Oil and gas sector’s employees love “123456” for their passwords
The oil and gas sector’s employees, working for the world’s richest companies, use very poor passwords to secure business accounts, reveals new research by NordPass. While cybersecurity experts repeatedly urge businesses to take better care of corporate accounts, passwords such as “123456,” “password,” and “changeme” still make it to the top of the oil and gas industry’s list.
Below are the 10 most used passwords in the oil and gas sector.
- company’s email domain.com*
- company’s email domain.com*
*This password is directly referencing a company. NordPass is not naming the exact business. It notes the format in which this password was used, for example, the abbreviation of the company’s name, part of the name, or the name combined with other words or symbols.
Although NordPass looks at the change in internet users’ password habits year-round, this year, the company specifically investigated passwords that employees of the world’s biggest companies from 31 countries use to secure business accounts. The researchers compiled 20 industry-specific passwords lists.“
On one hand, it is a paradox that the wealthiest companies on the planet with financial resources to invest in cybersecurity fall into the poor password trap. On the other hand, it is only natural because internet users have deep-rooted unhealthy password habits. This research once again proves that we should all speed up in transitioning to alternative online authentication solutions,” says Jonas Karklys, CEO of NordPass.
“Sunshine” and other questionable passwords
According to the study, the passwords “password” and “123456,” which shared the top two spots in last year’s list of the world’s most common passwords, are also popular among the largest companies’ employees. Across all 20 analyzed industries, both of these passwords were found to be among the seven most commonly used passwords. The word “password” was the number 2 most trending pick among the oil and gas sector’s employees and “123456” ranked 1st.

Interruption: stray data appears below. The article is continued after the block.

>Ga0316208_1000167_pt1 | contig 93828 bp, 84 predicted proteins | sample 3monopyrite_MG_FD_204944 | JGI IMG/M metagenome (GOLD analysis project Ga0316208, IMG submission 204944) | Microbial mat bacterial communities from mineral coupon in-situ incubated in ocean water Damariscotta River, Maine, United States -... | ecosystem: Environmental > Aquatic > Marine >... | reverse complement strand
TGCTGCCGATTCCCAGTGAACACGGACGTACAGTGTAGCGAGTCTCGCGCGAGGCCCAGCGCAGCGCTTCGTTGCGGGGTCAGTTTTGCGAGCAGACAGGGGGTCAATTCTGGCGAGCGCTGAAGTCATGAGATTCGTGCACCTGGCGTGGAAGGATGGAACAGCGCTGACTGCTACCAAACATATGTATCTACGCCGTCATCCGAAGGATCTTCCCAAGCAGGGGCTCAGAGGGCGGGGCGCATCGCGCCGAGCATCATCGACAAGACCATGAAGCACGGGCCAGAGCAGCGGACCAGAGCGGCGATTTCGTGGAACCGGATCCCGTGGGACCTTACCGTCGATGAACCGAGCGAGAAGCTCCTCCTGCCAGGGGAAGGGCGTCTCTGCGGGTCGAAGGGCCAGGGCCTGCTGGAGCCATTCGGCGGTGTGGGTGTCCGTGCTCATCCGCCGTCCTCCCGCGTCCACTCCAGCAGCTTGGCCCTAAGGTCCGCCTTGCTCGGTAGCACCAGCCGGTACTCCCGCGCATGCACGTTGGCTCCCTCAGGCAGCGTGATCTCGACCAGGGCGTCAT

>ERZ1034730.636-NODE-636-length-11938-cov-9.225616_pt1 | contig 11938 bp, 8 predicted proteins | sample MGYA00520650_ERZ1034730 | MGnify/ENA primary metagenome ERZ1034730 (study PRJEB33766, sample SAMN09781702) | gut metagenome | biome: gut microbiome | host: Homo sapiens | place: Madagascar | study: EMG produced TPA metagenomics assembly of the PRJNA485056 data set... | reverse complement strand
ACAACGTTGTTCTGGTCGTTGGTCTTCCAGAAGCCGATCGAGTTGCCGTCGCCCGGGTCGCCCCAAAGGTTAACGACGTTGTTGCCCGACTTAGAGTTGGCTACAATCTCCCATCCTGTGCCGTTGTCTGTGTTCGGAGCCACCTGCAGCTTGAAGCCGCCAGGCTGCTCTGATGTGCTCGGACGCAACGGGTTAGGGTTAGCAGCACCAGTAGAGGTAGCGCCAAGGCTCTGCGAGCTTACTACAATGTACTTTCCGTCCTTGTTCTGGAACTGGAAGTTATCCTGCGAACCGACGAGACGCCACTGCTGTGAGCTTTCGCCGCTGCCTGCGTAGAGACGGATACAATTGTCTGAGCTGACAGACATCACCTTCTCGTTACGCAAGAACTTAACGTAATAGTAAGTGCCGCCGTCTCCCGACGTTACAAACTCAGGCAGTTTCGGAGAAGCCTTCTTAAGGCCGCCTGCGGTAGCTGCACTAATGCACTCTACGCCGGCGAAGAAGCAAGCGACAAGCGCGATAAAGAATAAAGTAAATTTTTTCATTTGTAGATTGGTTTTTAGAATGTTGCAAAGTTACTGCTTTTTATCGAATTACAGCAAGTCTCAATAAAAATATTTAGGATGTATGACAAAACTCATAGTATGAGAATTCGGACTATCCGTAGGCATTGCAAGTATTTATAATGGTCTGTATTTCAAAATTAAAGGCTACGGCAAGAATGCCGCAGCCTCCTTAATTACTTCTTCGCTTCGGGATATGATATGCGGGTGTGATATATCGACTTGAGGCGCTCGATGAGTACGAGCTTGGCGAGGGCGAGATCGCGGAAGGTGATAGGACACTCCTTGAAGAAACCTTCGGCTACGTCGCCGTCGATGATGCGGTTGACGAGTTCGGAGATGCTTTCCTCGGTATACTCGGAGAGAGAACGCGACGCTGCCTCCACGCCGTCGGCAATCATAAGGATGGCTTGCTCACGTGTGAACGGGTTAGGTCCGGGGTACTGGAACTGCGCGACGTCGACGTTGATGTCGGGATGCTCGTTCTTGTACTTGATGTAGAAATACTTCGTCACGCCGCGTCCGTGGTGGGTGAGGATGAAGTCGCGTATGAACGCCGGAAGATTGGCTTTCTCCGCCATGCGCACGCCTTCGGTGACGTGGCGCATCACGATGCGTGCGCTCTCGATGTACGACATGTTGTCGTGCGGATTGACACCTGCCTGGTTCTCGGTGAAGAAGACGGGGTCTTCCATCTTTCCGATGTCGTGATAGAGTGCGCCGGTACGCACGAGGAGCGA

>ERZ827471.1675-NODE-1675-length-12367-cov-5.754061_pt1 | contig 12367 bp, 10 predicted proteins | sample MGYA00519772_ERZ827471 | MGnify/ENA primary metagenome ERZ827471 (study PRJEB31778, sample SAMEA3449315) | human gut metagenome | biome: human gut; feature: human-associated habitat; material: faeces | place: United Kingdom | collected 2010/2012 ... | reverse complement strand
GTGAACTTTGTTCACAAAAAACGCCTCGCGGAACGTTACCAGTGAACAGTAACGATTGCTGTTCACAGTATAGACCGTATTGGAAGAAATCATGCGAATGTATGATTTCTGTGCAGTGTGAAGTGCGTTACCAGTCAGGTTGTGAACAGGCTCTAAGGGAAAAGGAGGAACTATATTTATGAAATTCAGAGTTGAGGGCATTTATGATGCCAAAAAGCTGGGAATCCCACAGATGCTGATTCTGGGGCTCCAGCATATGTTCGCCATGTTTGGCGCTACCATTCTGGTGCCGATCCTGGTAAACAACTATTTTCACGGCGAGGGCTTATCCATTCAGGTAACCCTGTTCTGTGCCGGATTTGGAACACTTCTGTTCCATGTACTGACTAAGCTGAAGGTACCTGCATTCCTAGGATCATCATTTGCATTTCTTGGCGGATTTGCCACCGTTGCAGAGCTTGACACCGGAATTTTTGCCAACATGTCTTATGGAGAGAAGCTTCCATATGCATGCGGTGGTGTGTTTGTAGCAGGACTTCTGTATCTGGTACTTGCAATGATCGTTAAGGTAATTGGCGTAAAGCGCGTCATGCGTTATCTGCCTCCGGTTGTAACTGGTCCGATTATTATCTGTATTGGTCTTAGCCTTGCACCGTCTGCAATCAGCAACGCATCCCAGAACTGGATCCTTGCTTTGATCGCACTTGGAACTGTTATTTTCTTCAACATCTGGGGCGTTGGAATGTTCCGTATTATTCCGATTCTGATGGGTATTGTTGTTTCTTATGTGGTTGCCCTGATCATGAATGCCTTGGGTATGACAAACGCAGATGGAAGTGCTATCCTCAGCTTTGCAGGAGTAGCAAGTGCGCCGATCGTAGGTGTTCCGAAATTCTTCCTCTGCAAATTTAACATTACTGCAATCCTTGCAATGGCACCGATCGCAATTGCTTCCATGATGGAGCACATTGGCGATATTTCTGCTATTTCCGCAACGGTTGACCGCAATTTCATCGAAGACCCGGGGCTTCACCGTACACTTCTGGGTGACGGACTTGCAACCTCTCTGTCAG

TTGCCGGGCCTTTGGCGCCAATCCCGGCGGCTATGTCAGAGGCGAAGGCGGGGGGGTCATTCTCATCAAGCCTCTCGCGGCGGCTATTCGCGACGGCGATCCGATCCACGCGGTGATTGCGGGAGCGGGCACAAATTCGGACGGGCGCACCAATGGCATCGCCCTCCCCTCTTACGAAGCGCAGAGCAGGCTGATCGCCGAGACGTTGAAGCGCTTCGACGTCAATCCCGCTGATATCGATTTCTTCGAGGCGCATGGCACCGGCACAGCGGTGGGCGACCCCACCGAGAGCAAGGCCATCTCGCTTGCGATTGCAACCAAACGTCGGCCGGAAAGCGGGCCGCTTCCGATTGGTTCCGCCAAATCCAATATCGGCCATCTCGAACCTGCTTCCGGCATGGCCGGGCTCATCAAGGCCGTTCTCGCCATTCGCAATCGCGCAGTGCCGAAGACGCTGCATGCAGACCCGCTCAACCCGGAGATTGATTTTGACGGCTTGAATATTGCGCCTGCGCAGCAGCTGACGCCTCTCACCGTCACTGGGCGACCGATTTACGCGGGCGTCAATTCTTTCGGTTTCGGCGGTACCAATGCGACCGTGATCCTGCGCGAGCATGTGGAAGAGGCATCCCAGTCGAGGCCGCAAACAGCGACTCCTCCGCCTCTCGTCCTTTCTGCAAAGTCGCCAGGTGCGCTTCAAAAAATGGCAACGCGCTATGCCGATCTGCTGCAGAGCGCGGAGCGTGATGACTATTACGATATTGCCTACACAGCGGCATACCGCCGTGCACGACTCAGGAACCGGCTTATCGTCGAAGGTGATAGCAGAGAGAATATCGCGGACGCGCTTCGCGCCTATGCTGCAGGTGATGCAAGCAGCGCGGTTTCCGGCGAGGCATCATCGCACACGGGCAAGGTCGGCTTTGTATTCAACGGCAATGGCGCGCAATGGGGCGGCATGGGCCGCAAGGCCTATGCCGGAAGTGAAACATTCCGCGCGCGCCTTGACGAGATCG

Interestingly, people working for corporations in the oil and gas field seem to be seriously longing for summer, with the password “sunshine” among their top 20 password picks. Other industries were also creative. The password “dummies” ranks 6th among consumer goods sector employees, “sexy4sho” – 16th among real estate employees, and “snowman” – 11th in the energy field.
Common inspiration for passwords
Just like with regular internet users, dictionary words, names of people and countries, and simple combinations of numbers, letters, and symbols make up most passwords presented in the research.
However, the remaining 32% indicate another interesting trend. The world’s wealthiest companies’ employees love passwords that directly reference or hint at the name of a specific company. The full company name, the company’s email domain, part of the company’s name, an abbreviation of the company name, and the company product or subsidiary name are common sources of inspiration.
“These types of passwords are both poor and dangerous to use. When breaking into company accounts, hackers try all the password combinations referencing a company because they are aware of how common they are. Employees often avoid creating complicated passwords, especially for shared accounts. Therefore, they end up choosing something as basic as the company’s name,” says Karklys.
Wide representation of countries and industries